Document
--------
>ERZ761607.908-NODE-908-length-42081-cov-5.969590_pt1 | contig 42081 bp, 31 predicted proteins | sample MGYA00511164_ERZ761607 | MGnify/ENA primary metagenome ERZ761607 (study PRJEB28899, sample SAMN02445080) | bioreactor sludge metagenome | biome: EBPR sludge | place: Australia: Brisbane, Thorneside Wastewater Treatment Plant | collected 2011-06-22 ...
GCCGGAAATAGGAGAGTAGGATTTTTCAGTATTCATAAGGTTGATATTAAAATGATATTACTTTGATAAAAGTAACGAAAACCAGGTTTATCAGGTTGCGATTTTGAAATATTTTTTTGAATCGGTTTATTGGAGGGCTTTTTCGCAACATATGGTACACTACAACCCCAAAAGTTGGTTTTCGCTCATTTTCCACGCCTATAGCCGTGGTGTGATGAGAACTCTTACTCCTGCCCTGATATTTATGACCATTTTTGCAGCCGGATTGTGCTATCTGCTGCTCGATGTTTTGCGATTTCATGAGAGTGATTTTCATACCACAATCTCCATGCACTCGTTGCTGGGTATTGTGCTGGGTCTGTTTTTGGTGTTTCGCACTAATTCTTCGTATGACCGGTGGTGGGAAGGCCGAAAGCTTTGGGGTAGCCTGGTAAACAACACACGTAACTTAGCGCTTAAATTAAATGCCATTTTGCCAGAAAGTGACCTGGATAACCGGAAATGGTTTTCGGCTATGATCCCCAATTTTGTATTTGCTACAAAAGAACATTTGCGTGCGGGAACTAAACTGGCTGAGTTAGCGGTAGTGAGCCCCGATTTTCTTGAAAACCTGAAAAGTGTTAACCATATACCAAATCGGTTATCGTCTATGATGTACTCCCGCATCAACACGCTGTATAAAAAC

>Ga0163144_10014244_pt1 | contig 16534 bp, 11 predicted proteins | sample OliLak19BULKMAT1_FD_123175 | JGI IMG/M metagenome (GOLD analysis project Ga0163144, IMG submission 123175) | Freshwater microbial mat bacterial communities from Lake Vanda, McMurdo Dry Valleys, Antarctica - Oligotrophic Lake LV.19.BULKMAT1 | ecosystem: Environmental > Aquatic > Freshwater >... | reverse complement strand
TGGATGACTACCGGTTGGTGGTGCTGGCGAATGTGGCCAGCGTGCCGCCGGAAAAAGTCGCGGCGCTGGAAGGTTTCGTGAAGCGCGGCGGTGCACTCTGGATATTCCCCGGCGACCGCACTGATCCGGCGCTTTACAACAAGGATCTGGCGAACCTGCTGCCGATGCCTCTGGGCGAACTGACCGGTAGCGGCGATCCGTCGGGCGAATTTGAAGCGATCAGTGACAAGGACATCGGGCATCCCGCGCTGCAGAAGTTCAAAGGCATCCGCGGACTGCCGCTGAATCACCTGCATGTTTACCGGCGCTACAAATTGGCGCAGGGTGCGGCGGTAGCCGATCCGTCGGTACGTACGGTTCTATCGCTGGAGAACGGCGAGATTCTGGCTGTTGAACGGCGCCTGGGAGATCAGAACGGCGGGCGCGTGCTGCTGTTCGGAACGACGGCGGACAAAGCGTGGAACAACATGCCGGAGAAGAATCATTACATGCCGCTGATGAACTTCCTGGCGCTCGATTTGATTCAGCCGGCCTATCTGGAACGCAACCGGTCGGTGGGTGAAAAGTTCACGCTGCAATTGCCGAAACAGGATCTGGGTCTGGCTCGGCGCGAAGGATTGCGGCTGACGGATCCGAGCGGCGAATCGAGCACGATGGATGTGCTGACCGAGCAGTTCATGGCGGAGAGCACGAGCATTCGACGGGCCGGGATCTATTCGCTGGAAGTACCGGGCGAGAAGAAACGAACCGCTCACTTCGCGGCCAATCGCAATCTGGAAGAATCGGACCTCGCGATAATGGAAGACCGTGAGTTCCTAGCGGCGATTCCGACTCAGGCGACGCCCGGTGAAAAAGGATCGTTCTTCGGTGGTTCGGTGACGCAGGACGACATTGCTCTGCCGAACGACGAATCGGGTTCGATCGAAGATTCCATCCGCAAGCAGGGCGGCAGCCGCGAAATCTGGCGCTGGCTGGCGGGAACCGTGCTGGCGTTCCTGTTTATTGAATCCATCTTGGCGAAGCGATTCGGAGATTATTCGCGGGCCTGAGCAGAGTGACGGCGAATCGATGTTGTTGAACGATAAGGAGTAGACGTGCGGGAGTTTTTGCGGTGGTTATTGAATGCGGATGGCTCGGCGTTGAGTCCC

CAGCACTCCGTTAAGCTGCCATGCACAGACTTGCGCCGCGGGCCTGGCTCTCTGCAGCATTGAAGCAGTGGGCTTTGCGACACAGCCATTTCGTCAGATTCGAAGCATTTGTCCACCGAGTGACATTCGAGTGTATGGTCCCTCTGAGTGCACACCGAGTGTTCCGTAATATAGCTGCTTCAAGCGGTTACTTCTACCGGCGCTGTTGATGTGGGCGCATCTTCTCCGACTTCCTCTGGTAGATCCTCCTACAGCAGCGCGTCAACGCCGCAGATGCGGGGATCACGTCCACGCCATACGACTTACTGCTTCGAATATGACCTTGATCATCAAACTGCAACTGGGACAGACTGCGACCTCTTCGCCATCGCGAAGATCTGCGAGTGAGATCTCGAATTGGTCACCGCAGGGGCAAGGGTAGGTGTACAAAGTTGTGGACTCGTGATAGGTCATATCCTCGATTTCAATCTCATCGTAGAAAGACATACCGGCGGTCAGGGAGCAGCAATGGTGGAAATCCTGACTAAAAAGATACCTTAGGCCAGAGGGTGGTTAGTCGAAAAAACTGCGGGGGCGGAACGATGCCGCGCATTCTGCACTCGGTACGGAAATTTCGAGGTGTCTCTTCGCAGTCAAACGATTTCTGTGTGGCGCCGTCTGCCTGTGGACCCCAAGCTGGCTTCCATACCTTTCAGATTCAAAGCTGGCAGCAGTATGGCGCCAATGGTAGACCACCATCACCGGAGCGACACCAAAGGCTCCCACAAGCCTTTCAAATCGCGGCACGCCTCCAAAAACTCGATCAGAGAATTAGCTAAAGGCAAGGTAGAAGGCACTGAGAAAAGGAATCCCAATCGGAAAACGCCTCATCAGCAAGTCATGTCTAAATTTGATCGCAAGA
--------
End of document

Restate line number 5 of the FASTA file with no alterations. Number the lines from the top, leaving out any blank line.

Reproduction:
CAGCACTCCGTTAAGCTGCCATGCACAGACTTGCGCCGCGGGCCTGGCTCTCTGCAGCATTGAAGCAGTGGGCTTTGCGACACAGCCATTTCGTCAGATTCGAAGCATTTGTCCACCGAGTGACATTCGAGTGTATGGTCCCTCTGAGTGCACACCGAGTGTTCCGTAATATAGCTGCTTCAAGCGGTTACTTCTACCGGCGCTGTTGATGTGGGCGCATCTTCTCCGACTTCCTCTGGTAGATCCTCCTACAGCAGCGCGTCAACGCCGCAGATGCGGGGATCACGTCCACGCCATACGACTTACTGCTTCGAATATGACCTTGATCATCAAACTGCAACTGGGACAGACTGCGACCTCTTCGCCATCGCGAAGATCTGCGAGTGAGATCTCGAATTGGTCACCGCAGGGGCAAGGGTAGGTGTACAAAGTTGTGGACTCGTGATAGGTCATATCCTCGATTTCAATCTCATCGTAGAAAGACATACCGGCGGTCAGGGAGCAGCAATGGTGGAAATCCTGACTAAAAAGATACCTTAGGCCAGAGGGTGGTTAGTCGAAAAAACTGCGGGGGCGGAACGATGCCGCGCATTCTGCACTCGGTACGGAAATTTCGAGGTGTCTCTTCGCAGTCAAACGATTTCTGTGTGGCGCCGTCTGCCTGTGGACCCCAAGCTGGCTTCCATACCTTTCAGATTCAAAGCTGGCAGCAGTATGGCGCCAATGGTAGACCACCATCACCGGAGCGACACCAAAGGCTCCCACAAGCCTTTCAAATCGCGGCACGCCTCCAAAAACTCGATCAGAGAATTAGCTAAAGGCAAGGTAGAAGGCACTGAGAAAAGGAATCCCAATCGGAAAACGCCTCATCAGCAAGTCATGTCTAAATTTGATCGCAAGA